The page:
Message to clients
"Sometimes it is difficult and scary to make sense of feelings, learning how to manage them, and being able to find healthy ways to cope while creating and fostering self-awareness. Therapy is a safe space and a confidential grounding process that through time, consistency and working together will allow you to identify and develop a healthy voice to express thoughts and feelings. I strive to help clients understand their emotional conflicts, behavioral repetitions and their inner-self by empathetically assisting them in working through emotional difficulties and life struggles. Feeling heard, being seeing, feeling that we have a purpose in life is a vital, indispensable healing and nurturing process of psychotherapy and I look forward to helping you to achieve it."
Cognitive Behavioral Therapy (CBT)In cognitive behavioral therapy, you work with a therapist in a structured way, attending a limited number of sessions. Cognitive behavioral therapy helps you become aware of inaccurate or negative thinking, so you can view challenging situations more clearly and respond to them in a more effective way.
Comprehensive Resource Model (CRM)
Existential Therapy Existential therapy is a therapy approach that both embraces human potential and recognizes human limitation. The breadth of existential theory falls into four major themes, which it sees as the root of most psychological problems: 1) Death, 2) Freedom (& Responsibility), 3) Isolation, and 4) Meaninglessness. (learn more)
Interpersonal Therapy (IPT)Interpersonal Therapy (IPT) is a time-limited psychotherapy that focuses on interpersonal issues, which are understood to be a factor in the genesis and maintenance of psychological distress. The targets of IPT are symptom resolution, improved interpersonal functioning, and increased social support. (learn more)
Mindfulness PracticesMindfulness practices include but are not limited to developing awareness, attention, and remembering. In mindfulness-informed therapy, clients develop tools to become aware of what is occurring within and around them, so they can begin to untangle from mental preoccupations and difficult emotions. Self-acceptance and compassion are also core elements of mindfulness-informed therapy. (learn more)
Motivational interviewing Motivational interviewing is a form of collaborative conversation for strengthening a person's own motivation and commitment to change. It is a person-centered counseling style for addressing the common problem of ambivalence about change by paying particular attention to the language of change. It is designed to strengthen an individual's motivation for and movement toward a specific goal by eliciting and exploring the person's own reasons for change within an atmosphere of acceptance and compassion. (learn more)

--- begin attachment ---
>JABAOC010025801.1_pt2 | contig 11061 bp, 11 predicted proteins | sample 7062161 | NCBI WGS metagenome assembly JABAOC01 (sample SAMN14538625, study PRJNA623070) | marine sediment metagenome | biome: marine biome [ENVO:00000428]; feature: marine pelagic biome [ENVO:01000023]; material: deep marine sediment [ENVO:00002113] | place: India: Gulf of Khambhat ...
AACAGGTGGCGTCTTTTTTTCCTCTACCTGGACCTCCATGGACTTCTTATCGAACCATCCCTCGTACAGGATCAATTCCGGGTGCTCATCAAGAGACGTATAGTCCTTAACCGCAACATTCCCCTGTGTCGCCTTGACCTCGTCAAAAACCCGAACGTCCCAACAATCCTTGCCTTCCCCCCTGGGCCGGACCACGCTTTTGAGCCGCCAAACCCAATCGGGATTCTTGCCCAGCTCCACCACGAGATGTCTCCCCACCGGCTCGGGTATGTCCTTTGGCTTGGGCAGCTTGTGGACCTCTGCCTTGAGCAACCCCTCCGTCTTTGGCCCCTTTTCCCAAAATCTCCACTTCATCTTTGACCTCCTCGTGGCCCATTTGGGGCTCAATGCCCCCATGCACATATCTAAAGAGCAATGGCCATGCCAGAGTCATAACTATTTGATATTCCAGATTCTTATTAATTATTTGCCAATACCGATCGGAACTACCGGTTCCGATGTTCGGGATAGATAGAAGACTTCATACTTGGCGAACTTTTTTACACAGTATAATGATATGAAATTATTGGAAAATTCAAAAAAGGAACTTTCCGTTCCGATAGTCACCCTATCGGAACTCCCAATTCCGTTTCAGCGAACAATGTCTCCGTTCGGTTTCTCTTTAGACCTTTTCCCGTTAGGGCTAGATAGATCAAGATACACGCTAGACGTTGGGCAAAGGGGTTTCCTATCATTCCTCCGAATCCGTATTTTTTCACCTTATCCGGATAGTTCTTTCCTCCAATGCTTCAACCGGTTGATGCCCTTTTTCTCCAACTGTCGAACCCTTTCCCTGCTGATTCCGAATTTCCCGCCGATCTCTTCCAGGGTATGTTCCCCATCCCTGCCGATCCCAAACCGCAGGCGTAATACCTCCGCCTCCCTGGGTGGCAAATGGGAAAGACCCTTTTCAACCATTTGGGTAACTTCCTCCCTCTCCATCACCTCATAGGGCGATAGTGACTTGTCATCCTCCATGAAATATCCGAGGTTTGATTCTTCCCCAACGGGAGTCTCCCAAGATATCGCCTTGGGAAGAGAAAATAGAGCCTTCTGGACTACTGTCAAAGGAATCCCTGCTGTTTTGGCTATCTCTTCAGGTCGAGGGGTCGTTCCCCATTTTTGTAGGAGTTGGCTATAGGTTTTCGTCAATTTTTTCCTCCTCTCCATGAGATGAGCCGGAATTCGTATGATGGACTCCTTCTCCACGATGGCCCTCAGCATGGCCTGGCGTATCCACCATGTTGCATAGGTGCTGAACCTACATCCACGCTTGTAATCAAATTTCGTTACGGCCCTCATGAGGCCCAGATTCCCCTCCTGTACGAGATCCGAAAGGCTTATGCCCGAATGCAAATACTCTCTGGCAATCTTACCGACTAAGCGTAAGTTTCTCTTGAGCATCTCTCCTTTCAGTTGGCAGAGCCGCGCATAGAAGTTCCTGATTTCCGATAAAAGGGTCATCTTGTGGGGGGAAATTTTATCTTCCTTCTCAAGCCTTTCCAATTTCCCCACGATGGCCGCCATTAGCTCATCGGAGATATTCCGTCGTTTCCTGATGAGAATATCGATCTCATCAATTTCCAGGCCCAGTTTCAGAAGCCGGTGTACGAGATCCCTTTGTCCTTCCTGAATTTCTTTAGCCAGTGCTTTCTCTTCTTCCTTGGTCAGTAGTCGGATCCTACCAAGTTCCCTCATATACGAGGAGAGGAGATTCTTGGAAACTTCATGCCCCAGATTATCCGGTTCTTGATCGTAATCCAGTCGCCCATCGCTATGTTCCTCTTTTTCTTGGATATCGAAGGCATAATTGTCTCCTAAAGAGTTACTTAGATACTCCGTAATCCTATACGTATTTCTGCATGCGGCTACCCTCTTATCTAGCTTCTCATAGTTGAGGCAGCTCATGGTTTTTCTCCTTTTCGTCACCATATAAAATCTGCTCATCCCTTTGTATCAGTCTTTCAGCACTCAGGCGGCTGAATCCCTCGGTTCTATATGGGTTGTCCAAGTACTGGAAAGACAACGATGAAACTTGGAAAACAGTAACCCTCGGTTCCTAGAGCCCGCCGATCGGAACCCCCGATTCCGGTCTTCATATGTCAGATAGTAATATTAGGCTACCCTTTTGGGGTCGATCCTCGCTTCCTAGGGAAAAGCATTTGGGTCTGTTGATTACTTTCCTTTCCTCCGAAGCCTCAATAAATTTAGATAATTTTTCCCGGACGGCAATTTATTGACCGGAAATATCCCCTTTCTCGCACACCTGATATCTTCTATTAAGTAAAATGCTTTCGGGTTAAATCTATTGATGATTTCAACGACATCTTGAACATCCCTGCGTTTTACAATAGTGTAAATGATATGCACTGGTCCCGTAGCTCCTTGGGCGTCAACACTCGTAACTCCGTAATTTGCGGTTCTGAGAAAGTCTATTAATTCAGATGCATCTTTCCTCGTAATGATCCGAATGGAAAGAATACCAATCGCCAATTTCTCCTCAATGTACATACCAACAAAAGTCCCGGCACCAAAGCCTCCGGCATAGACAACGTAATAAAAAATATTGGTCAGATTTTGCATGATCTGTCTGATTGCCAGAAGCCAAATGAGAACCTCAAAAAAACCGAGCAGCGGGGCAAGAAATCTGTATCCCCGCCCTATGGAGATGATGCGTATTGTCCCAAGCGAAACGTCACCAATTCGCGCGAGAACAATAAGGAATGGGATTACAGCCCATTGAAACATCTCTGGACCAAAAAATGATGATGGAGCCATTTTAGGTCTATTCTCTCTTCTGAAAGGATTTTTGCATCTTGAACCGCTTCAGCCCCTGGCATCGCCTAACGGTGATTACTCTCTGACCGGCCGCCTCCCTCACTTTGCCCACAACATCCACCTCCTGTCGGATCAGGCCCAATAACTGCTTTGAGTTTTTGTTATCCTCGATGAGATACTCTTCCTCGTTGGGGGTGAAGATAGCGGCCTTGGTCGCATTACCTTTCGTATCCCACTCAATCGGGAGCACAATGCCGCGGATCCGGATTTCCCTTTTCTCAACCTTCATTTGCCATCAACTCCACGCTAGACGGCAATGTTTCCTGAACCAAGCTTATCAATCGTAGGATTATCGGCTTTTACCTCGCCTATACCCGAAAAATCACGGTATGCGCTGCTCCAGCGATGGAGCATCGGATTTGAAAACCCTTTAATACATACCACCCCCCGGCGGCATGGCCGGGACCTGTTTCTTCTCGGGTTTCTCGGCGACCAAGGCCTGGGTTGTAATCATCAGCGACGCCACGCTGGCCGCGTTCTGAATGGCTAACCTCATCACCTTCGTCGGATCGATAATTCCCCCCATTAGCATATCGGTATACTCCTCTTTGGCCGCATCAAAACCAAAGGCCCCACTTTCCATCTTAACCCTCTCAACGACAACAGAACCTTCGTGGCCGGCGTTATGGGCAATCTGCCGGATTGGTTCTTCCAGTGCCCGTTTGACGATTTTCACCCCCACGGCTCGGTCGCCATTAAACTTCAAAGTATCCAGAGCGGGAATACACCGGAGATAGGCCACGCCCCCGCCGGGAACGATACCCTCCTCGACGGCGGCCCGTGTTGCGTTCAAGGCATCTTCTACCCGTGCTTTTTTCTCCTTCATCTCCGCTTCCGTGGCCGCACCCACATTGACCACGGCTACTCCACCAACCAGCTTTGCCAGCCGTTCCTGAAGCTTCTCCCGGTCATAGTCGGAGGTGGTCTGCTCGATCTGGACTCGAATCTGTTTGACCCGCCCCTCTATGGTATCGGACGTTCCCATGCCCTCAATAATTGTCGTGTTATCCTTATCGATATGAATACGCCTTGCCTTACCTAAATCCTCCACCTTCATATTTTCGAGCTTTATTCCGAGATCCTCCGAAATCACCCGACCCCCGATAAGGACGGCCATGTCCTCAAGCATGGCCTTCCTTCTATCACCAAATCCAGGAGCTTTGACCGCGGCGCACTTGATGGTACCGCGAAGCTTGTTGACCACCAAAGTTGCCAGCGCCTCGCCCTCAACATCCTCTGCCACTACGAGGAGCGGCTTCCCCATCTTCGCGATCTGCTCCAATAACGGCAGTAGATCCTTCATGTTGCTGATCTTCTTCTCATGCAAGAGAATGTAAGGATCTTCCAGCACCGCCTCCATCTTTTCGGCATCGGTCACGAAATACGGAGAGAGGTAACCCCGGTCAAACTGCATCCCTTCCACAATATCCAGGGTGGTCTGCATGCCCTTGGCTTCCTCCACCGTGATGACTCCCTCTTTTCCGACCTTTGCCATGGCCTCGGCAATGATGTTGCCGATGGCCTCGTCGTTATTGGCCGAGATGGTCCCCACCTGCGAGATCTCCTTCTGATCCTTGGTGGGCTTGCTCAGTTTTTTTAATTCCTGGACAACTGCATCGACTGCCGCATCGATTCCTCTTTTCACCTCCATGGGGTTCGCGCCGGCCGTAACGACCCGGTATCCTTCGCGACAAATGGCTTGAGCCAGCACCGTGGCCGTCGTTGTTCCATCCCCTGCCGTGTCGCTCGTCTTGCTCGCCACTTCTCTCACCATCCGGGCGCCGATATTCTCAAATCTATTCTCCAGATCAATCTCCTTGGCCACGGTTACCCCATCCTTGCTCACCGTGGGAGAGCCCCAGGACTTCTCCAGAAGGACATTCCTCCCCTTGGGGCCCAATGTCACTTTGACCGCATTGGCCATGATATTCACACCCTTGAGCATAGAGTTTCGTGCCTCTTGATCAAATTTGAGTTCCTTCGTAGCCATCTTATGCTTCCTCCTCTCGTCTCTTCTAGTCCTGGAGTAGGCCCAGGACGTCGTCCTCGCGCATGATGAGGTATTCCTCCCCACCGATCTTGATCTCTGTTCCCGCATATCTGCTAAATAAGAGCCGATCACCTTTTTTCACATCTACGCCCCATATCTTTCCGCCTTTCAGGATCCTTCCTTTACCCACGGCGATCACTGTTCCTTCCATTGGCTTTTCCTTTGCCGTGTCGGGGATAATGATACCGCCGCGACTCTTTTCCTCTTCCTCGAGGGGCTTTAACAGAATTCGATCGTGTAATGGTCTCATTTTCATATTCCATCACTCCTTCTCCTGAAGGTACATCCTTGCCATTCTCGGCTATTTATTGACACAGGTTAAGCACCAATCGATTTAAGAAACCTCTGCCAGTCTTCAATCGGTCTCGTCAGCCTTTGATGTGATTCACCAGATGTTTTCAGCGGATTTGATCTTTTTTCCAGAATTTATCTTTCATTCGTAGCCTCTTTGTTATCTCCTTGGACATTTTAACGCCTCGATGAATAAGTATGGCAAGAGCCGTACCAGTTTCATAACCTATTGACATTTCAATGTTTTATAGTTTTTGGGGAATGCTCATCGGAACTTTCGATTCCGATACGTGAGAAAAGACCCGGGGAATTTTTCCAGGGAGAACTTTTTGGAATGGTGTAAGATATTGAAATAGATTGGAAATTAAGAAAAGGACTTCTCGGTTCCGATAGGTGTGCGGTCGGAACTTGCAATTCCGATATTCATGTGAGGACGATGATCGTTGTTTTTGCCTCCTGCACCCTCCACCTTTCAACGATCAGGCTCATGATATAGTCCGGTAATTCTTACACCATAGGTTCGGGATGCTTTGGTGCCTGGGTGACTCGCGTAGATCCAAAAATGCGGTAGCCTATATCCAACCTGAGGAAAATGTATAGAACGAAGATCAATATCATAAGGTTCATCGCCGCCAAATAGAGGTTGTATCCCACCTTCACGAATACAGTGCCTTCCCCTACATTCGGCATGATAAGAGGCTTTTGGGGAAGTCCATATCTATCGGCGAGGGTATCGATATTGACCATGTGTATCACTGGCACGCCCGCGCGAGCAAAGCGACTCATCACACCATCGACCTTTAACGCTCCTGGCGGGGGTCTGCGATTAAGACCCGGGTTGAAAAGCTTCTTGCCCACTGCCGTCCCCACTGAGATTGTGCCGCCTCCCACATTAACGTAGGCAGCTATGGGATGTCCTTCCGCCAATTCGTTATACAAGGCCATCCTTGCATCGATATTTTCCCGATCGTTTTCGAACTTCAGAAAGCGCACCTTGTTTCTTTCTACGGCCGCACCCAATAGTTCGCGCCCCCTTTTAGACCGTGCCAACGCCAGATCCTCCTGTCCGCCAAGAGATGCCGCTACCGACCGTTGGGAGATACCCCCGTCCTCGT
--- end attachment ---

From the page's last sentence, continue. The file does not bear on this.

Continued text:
Psychoanalytic TherapyPsychoanalytic therapy tends to look at experiences from early childhood to see if these events have affected the individual’s life, or potentially contributed to current concerns. This form of therapy is considered a long-term choice and can continue for weeks, months or even years depending on the depth of the concern being explored. Psychoanalytic therapy aims to make deep-seated changes in personality and emotional development. (learn more)
Psychodynamic TherapyThe aim of psychodynamic therapy is to bring the unconscious mind into consciousness - helping individuals unravel, experience and understand their true, deep-rooted feelings in order to resolve them. It takes the view that our unconscious holds onto painful feelings and memories, and that the defenses we develop to ensure these difficult memories do not surface from our unconscious often do more harm than good. (learn more)
Supportive TherapySupportive psychotherapy is used primarily to reinforce a patient’s ability to cope with stressors by giving clients the opportunity to express their feelings and thoughts about the issues. Clinicians help patients learn how to move forward and make decisions or changes that may be necessary to adapt, either to an acute change, such as the loss of a loved one or severe disappointment, or to a chronic situation, such as an ongoing illness. (learn more)
Education and work experience
Private practice, 2011 - Present
DCS Mental Health Inc., 2011 - Present
Boston Institute for Psychotherapy, Child & Family Fellowship, 2011 - 2013
Boston Graduate School of Psychoanalysis, MA, 2011
Emmanuel College, BS, 2002
Facolta' di Medicina e Chirurgia, Universita' di Ferrara, Italy, 1999